Simplicity is our secret weapon. The way we view simplicity and how we use it is unique. For most, simplicity is seen as an elegant, quiet, delicate thing of beauty. It is equated with minimalism and a modern aesthetic. For us, simplicity is about challenging the status quo, breaking down conventions and being relentless reductionists, all in pursuit of a singular focus for our work. To remove the unnecessary so the necessary can shine. And it is with that focus that we are able to develop truly innovative work that creates meaningful change for our clients. From a live runway show inspired by real tweets, to an interactive forest of lights and sounds that responds to movement, our unwavering belief in simplicity fuels ideas that are unlike any other.

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What kind of work does mono create?
We are often brought on by clients that are going under, or preparing to go under, significant change. Whether it’s a major new brand or product launch, a rebranding initiative, or helping them re-invent and re-imagine how their brand and company connect with consumers, we thrive in an environment of change. And because we’re built differently than a traditional agency, the resulting work from those challenges tends to be quite varied. So a socially-driven digital campaign or brand experience is just as likely to come out of mono as a big TV campaign is. Throughout everything, though, I hope people see and feel our belief in design and simplicity. And not simplicity in the form of white space, but in the form of a single, powerful idea brought to life in lots of innovative ways.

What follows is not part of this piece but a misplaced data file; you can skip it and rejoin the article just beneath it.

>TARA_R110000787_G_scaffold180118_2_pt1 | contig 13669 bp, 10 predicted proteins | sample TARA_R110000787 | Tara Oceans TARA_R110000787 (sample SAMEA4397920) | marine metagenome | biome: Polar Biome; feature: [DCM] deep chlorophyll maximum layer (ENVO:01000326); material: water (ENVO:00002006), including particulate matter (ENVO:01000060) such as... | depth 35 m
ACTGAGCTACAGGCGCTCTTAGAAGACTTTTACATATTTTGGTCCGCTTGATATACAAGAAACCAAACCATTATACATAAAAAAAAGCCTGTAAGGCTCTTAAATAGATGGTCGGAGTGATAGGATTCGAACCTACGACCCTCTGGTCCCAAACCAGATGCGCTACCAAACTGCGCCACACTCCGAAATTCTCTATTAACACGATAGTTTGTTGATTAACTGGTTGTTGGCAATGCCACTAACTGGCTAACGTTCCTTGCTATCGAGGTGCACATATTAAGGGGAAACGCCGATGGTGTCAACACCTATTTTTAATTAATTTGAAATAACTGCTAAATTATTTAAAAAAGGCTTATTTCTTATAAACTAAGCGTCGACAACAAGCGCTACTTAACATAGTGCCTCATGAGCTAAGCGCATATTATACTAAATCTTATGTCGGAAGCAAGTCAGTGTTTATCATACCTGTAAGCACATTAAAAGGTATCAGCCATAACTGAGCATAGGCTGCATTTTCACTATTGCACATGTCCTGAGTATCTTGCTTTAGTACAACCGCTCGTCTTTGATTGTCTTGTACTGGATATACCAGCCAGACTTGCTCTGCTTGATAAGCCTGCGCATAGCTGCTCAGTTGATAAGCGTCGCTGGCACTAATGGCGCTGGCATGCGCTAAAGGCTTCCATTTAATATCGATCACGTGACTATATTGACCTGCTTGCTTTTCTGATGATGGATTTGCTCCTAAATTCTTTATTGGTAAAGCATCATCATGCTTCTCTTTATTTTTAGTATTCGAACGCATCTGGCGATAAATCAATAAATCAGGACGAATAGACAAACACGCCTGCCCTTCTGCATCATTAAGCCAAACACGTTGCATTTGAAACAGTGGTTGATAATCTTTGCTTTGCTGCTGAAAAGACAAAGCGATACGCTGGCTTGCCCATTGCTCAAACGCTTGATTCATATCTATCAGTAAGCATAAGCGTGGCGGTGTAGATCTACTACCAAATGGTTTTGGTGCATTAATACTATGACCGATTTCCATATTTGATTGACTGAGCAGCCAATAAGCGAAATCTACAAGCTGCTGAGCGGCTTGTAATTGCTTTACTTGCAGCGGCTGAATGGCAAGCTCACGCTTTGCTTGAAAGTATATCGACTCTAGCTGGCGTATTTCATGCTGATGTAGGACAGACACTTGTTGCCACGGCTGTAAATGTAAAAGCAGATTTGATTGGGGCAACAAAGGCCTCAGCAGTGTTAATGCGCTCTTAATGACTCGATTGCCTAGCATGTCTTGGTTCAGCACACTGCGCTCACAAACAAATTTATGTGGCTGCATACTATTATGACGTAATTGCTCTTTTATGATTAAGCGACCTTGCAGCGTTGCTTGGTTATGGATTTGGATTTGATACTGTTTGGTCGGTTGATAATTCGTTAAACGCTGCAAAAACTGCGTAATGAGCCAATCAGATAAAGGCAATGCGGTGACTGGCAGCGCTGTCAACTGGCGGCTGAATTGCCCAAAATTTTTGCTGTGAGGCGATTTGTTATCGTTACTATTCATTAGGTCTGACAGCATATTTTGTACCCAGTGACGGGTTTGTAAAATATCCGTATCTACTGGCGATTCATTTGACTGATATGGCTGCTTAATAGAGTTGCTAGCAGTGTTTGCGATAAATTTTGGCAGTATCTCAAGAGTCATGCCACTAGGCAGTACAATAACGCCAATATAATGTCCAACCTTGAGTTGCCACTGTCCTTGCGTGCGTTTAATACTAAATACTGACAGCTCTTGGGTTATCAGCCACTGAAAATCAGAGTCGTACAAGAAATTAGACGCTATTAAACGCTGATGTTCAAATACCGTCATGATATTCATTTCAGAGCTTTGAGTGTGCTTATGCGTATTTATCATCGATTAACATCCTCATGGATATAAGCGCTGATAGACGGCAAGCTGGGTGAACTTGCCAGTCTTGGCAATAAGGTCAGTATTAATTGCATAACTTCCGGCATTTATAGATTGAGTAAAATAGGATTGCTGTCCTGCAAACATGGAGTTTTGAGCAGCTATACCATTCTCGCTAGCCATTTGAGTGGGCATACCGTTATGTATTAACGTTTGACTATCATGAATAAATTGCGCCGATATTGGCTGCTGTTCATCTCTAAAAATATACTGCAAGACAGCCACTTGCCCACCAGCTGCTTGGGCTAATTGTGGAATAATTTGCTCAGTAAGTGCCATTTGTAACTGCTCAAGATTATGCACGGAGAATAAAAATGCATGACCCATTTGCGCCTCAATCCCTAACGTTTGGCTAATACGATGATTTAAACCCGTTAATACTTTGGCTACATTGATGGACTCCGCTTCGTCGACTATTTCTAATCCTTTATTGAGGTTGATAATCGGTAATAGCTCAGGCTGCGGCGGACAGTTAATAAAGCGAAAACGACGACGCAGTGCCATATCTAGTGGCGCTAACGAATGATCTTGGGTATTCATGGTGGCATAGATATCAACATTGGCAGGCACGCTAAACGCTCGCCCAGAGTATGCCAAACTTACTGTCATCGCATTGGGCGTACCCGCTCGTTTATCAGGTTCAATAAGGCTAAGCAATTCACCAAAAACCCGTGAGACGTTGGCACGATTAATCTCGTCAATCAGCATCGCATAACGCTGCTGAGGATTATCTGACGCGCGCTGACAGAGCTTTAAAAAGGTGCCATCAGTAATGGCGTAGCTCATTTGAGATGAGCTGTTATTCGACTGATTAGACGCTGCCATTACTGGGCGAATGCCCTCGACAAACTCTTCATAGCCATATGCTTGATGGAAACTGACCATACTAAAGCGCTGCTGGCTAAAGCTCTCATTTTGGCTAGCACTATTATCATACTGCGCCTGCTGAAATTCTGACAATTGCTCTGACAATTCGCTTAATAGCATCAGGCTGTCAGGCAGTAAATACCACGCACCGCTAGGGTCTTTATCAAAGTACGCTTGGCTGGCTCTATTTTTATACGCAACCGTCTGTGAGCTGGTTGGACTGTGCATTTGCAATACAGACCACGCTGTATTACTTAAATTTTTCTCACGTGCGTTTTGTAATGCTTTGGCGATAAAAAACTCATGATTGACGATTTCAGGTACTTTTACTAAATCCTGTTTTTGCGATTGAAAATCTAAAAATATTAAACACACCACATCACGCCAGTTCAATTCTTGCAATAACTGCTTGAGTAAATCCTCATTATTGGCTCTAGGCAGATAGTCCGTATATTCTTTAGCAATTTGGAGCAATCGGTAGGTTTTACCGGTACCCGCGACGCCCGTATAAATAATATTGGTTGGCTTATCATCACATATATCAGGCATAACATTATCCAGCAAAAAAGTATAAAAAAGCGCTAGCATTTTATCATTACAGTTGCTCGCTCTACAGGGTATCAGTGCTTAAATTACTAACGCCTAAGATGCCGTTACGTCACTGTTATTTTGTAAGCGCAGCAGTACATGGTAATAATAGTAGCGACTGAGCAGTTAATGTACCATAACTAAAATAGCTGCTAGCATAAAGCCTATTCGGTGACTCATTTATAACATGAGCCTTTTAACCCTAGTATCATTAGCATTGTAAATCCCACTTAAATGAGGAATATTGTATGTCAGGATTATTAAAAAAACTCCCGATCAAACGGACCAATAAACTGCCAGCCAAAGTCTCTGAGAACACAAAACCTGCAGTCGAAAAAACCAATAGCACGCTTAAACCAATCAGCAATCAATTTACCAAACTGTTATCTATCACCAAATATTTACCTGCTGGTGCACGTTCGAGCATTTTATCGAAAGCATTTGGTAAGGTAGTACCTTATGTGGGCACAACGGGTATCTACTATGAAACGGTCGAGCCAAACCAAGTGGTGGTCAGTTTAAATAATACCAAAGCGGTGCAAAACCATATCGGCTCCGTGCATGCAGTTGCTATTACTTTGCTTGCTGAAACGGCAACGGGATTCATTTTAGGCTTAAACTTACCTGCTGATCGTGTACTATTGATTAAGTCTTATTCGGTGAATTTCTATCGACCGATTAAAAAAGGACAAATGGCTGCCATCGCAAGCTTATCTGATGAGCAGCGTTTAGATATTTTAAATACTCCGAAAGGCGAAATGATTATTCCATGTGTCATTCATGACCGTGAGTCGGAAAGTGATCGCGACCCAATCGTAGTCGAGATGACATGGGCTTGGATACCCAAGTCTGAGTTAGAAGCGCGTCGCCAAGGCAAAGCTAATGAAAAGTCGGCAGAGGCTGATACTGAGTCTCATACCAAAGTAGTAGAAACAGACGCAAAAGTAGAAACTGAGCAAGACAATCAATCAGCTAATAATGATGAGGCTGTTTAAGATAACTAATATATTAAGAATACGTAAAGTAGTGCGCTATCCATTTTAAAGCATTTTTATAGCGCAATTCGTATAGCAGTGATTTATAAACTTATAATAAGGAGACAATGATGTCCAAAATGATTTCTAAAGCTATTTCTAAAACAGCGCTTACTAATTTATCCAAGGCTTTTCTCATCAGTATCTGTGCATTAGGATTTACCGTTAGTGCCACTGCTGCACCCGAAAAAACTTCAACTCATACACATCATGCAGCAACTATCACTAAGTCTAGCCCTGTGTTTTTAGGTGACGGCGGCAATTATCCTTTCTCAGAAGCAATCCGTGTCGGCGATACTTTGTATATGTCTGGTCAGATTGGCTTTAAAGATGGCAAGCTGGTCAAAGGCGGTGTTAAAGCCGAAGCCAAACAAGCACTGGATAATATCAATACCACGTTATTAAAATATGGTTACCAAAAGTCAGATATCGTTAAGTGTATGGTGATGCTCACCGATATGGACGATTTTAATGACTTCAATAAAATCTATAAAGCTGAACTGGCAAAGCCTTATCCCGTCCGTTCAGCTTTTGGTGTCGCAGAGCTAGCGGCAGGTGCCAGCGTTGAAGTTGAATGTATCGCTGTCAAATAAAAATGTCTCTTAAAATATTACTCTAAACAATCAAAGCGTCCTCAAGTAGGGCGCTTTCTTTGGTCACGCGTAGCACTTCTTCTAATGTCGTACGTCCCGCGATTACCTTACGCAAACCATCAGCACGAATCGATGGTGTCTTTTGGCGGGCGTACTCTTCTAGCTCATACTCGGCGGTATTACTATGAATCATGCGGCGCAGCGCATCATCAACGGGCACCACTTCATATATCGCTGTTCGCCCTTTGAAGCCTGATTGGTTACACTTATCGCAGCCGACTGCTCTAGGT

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The work we’ve done for Blu Dot over the years is definitely a highlight. We’ve created everything from designing and developing a cool digital clock and app that tells time through 720 different photographs to social ideas like the Real Good Experiment, where we placed 25 GPS-embedded chairs on the streets of NYC, free for the taking. Our most recent project, Musical Chairs, combined the childhood game with Twitter, allowing the fastest tweeters to win free Blu Dot chairs. The brand has always maintained a fun, quirky and innovative spirit. And we’ve enjoyed creating work that mirrors that.

How do you help or encourage your designers to stay creative?